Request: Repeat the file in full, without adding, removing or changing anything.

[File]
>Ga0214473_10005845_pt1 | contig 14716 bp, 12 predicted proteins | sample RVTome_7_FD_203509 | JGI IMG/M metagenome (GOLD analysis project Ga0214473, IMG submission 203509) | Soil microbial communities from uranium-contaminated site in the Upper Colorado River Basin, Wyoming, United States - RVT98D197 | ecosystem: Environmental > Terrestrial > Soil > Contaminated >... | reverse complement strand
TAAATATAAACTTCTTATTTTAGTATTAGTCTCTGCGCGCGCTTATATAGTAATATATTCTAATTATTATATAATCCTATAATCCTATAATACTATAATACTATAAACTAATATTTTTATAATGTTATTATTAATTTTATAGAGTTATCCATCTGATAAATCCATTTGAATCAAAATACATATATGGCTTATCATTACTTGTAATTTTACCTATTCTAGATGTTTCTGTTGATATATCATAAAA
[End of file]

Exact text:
>Ga0214473_10005845_pt1 | contig 14716 bp, 12 predicted proteins | sample RVTome_7_FD_203509 | JGI IMG/M metagenome (GOLD analysis project Ga0214473, IMG submission 203509) | Soil microbial communities from uranium-contaminated site in the Upper Colorado River Basin, Wyoming, United States - RVT98D197 | ecosystem: Environmental > Terrestrial > Soil > Contaminated >... | reverse complement strand
TAAATATAAACTTCTTATTTTAGTATTAGTCTCTGCGCGCGCTTATATAGTAATATATTCTAATTATTATATAATCCTATAATCCTATAATACTATAATACTATAAACTAATATTTTTATAATGTTATTATTAATTTTATAGAGTTATCCATCTGATAAATCCATTTGAATCAAAATACATATATGGCTTATCATTACTTGTAATTTTACCTATTCTAGATGTTTCTGTTGATATATCATAAAA